The rapid growth of artificial intelligence bots is outpacing the ability of the tech industry to understand its uses and guard against it getting out of control, an expert has warned.
With its update in December last year, ChatGPT ushered in a new era of generative AI technologies, leaving governments and traditional tech companies fighting to keep up and machine learning researchers frequently baffled by its ability to evolve independently.
“The speed at which capability is growing is greater than the speed at which AI safety is being investigated,” Bill Simpson-Young, chief executive of the Gradient Institute, a non-profit which studies ethical AI use, told Central News.
“We’re dealing with a technology we don’t really understand. The people designing it don’t really understand how it is behaving.
“This is the first time I can think of in computing where new features are emerging that no one saw coming and emerge purely by making systems bigger.”
Trying to just tweak existing consumer protection is not going to be enough.
Numerous industry players, including (the maker of ChatGPT) OpenAI’s chief executive Sam Altman, have warned of the risk it could get out of control, while others have called for a pause in its development.
“What’s already starting to happen is… the combination of large language models and other autonomous agent frameworks like Auto-GPT,” said Simpson-Young.
The risks and benefits of ChatGPT and other forms of AI have split opinion among users about the take-up of AI technologies.
In a survey conducted by Forbes, more than 75 per cent of Americans expressed concerns AI would lead to job losses and had the ability to produce misinformation. Respondents to the survey were also wary about how artificial intelligence is used in certain types of content.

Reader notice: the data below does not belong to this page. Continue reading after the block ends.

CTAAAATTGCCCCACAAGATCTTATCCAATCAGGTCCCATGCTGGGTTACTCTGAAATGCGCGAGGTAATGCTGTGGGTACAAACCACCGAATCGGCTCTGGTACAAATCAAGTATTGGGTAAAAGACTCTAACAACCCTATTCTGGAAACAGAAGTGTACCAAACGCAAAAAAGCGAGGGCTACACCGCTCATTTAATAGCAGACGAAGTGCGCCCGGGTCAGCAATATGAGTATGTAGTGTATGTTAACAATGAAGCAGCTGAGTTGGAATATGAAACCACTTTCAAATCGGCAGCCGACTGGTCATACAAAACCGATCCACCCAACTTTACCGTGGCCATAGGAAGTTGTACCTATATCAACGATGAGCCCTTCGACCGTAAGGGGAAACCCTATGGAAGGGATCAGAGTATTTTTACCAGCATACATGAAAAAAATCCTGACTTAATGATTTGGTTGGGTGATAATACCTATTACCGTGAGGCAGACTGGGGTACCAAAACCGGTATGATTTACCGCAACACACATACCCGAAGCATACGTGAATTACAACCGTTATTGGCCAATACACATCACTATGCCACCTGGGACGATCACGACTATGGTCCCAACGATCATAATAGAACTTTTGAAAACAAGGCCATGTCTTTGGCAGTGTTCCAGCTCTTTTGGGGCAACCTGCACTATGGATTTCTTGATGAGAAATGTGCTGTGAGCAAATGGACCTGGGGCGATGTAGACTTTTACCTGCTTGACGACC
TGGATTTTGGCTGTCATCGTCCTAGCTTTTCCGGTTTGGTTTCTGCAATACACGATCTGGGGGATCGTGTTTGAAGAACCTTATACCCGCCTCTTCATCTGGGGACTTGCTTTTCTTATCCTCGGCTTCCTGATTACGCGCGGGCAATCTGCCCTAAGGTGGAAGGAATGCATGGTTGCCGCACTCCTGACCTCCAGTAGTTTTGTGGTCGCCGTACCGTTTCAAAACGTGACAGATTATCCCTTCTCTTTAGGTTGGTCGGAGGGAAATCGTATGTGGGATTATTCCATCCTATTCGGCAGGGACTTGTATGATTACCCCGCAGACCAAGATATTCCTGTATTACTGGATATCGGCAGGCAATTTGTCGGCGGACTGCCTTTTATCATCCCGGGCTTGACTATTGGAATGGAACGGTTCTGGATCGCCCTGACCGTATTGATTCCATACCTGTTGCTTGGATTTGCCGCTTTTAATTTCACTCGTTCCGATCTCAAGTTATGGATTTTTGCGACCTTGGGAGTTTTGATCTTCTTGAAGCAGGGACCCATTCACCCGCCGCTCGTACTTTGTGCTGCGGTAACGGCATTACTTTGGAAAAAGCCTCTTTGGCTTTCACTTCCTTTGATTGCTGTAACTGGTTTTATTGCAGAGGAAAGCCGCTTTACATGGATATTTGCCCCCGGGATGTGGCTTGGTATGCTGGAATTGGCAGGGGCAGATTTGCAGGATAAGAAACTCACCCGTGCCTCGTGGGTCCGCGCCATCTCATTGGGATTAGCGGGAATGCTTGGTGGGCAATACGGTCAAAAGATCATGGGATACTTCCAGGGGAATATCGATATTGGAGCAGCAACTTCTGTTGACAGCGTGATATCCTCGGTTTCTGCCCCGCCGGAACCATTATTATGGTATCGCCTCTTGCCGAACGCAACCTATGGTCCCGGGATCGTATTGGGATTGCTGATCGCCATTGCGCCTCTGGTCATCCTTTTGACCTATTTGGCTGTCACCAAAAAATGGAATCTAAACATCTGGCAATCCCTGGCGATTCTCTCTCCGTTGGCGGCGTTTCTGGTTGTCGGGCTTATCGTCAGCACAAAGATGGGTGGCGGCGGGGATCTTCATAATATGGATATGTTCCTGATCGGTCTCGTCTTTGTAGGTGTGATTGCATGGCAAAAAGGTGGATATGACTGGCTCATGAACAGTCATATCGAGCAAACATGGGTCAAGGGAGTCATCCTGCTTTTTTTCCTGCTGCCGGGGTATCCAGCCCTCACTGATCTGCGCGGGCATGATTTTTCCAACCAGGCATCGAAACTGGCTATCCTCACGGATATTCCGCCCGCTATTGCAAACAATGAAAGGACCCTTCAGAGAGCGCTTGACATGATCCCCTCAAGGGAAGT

Organisations across the world are also feeling the heat of implementing AI technologies with a 2021 survey by McKinsey showing AI posed cybersecurity threats. Between 2020 and 2021 there was a five per cent increase in responses by organisations in emerging economies who indicated they were working to stop workers from being laid off the job because of AI.
Simpson-Young said he is more concerned about the ability of AI models to generate misinformation and called for strong regulation to enforce use.
“The scale at which that can happen now is huge,” he added. “The fact that you can do this interactively through conversation you have much more potential for misinforming people.
“Trying to just tweak existing consumer protection is not going to be enough.
“Someone could use one of these models to plan out some actions that might be really harmful to a lot of people and those actions will then get implemented without humans being in the loop.”
The responsibility for ensuring the proper use and ethical considerations of AI lies with the developers, policymakers, and users who interact with these systems.
The risks haven’t stopped the artificial intelligence market from expanding. Between 2018 and 2021, global corporate investment in AI technologies rose by more than $127 billion.
Companies are investing billions of dollars into research and development of AI technologies that are now guiding the next phase of the digital era. Australia alone will need more than 160,000 AI specialists in less than a decade.
The possibilities being unearthed by AI put a greater onus on the responsible development and use of these platforms, with even the programme absolving itself of responsibility.
“I am a tool created by humans and my responses are based on patterns and information present in the data I was trained on,” said ChatGPT, when prompted.
“The responsibility for ensuring the proper use and ethical considerations of AI lies with the developers, policymakers, and users who interact with these systems.”
Main image by Mike MacKenzie/Flickr.